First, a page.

By Alexandra Ulmer and Girish Gupta

CARACAS/PORLAMAR (Reuters) - Venezuelan President Nicolas Maduro hailed the start on Tuesday of a summit of the Non-Aligned Movement as a success despite what he said were attempts to wreck the gathering in the crisis-stricken nation.

Worries over anti-Maduro protests, poor attendance and food availability dominated the buildup to the meeting of the Cold War-era bloc on Venezuela's Margarita Island in the Caribbean.

Maduro, whom the opposition is vying to unseat via a recall referendum this year, has blamed the worries on what he says is a U.S.-led campaign seeking to sabotage his socialist administration.

"Welcome to the delegations of over 105 countries that are already here, working despite pressure from the 'gringos,' despite a right-wing lobby, despite the threats - they can't keep us back!" he said during his weekly television program on Tuesday night.

"Today will stay in the annals of Venezuelan diplomacy for centuries to come," added Maduro, as ministers clapped.

Set up in 1961, the Non-Aligned Movement provided an alternative for nations who did not back either the United States or Soviet Union during the Cold War. Its relevance has declined since the 1989 fall of the Berlin Wall.

Critics are outraged that Maduro is hosting the summit as families in the recession-hit country skip meals due to severe food shortages and raging inflation.

"We ask your governments to express solidarity with the Venezuelan people in these times of uncertainty and calamity," opposition leader Henrique Capriles said in an open letter to summit participants, urging them to speak out against Maduro.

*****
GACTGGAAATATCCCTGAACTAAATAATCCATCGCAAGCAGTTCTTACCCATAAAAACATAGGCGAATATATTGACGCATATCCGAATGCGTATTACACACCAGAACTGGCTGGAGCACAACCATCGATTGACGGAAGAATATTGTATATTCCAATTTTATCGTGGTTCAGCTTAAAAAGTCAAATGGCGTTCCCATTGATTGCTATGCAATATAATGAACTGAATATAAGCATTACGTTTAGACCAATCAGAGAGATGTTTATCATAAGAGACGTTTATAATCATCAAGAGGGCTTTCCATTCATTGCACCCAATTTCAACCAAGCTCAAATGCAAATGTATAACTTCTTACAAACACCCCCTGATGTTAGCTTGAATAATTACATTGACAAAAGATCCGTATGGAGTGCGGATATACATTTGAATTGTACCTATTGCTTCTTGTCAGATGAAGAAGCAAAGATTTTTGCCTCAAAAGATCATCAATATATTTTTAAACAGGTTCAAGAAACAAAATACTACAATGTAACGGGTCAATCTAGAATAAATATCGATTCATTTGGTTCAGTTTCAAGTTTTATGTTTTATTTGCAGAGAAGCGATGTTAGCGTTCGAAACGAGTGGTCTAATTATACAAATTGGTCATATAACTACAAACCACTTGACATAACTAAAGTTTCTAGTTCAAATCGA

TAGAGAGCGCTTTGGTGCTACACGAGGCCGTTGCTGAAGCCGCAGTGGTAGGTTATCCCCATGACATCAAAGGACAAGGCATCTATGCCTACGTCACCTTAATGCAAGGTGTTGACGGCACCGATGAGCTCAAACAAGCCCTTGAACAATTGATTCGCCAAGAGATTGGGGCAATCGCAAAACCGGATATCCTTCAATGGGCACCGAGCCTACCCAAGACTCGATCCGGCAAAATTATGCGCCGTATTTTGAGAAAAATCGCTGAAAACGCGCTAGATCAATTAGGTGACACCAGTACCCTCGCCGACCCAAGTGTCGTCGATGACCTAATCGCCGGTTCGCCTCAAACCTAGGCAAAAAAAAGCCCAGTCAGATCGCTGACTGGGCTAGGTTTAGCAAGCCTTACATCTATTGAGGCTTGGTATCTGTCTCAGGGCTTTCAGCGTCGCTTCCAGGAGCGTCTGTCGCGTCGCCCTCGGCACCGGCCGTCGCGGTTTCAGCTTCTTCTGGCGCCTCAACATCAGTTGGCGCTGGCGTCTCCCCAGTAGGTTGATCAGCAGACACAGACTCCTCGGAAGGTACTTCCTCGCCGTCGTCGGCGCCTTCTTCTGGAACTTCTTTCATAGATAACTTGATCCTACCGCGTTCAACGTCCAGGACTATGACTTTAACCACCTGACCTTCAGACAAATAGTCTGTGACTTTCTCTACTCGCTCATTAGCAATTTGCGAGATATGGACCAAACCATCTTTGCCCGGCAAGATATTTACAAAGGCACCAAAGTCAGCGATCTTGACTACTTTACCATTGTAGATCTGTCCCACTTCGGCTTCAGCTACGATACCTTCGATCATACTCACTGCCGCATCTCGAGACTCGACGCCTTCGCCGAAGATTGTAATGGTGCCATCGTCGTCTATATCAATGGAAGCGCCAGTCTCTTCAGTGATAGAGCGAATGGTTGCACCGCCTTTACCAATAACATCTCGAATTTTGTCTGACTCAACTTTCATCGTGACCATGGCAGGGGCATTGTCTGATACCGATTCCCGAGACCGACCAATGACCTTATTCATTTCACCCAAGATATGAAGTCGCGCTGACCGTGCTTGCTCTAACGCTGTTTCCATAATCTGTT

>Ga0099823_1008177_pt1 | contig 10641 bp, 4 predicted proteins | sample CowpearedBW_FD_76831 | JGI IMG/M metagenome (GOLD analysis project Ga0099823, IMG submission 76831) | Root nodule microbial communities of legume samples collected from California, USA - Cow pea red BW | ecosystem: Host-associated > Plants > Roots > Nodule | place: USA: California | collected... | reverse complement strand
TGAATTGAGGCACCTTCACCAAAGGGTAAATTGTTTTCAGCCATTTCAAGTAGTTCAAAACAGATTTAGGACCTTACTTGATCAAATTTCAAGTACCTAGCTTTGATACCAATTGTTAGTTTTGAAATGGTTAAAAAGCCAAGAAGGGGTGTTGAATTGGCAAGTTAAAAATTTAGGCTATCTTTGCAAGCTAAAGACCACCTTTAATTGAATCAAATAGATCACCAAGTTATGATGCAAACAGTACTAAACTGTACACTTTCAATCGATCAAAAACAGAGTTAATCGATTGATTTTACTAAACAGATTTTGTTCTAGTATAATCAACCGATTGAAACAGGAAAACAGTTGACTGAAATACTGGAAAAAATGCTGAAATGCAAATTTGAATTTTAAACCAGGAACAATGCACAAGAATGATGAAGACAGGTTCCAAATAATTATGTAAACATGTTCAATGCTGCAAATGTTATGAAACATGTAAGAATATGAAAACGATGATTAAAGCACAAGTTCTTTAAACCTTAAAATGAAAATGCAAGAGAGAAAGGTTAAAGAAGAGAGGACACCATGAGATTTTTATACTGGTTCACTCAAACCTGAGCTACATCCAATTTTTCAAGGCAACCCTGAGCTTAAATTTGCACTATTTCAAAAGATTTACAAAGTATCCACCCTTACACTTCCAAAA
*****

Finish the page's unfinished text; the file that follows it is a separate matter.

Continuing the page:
The opposition said on Tuesday it had held two private meetings with government representatives in recent days to push for a recall referendum, without providing details. Previous talks have failed to make significant progress.

The opposition has decried a crackdown in the run-up to the summit, citing summons by the intelligence service, a raid on a Margarita mayor's home and a ban on opposition legislators flying in to the island.

A journalist publicizing a rare protest that saw Venezuelans run after Maduro in Margarita earlier this month banging pots-and-pans was jailed and accused of money laundering.

On Tuesday night another pots protest was held on the island, which is swarming with soldiers and workers touching up road markings. A newly-erected statue of late leader Hugo Chavez is set to be unveiled during the summit.

"They're painting (the island) so people can't see the reality we're living," said Eukari Bastardo, who is unemployed and was lining up for bread in the rain, as pots and pans could be heard clanging in the distance.

The noisy protest may fall on deaf ears, however, as summit participation appears thin and those coming, like leftist countries Bolivia, Ecuador and Cuba, are chiefly aligned with Maduro.

Venezuela has not published a list of attendees, but Iranian President Hassan Rouhani and Zimbabwe's president, Robert Mugabe, are also expected.

(Writing by Alexandra Ulmer; Editing by Leslie Adler)